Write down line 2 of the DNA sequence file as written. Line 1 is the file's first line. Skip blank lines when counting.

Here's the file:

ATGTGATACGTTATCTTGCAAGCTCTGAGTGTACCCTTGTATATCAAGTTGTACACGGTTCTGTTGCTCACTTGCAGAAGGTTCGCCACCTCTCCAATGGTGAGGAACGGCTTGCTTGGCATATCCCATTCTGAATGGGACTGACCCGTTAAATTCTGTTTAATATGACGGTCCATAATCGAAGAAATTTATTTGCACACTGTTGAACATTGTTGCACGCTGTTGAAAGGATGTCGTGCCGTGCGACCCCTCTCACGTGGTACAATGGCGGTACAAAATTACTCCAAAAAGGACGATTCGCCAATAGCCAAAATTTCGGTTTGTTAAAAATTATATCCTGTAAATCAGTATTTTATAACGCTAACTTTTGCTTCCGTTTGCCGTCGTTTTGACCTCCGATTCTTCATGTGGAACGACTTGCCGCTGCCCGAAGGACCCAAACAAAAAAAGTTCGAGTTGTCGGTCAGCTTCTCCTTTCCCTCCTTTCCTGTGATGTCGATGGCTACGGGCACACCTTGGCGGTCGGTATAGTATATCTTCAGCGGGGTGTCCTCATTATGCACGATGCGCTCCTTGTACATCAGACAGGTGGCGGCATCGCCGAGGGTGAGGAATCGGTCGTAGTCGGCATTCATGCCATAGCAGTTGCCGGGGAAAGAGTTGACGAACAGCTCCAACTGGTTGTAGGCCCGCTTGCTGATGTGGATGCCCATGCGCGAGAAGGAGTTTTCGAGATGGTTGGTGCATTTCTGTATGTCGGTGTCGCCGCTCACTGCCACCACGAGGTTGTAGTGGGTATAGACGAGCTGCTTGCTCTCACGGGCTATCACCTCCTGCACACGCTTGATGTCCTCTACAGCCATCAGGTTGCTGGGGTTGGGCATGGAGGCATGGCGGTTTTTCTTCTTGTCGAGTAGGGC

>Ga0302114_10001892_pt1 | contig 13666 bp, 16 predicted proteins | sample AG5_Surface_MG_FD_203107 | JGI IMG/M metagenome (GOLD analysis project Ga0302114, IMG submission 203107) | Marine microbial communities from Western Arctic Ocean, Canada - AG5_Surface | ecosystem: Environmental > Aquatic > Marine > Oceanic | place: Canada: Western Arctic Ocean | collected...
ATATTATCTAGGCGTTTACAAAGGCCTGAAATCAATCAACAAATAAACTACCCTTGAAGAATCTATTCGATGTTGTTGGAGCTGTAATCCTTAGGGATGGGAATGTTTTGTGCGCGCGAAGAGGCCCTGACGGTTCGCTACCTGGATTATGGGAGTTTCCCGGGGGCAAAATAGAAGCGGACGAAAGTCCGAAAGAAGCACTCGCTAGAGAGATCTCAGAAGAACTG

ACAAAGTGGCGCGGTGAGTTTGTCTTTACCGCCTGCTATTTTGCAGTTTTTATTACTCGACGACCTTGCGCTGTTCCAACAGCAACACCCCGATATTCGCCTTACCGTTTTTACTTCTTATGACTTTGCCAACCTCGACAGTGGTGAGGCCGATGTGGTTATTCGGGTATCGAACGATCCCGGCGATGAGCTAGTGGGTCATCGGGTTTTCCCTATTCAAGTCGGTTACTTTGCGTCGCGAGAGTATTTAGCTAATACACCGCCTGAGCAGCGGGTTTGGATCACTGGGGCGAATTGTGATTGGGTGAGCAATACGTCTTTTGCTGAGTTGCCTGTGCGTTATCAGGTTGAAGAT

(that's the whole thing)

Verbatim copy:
>Ga0302114_10001892_pt1 | contig 13666 bp, 16 predicted proteins | sample AG5_Surface_MG_FD_203107 | JGI IMG/M metagenome (GOLD analysis project Ga0302114, IMG submission 203107) | Marine microbial communities from Western Arctic Ocean, Canada - AG5_Surface | ecosystem: Environmental > Aquatic > Marine > Oceanic | place: Canada: Western Arctic Ocean | collected...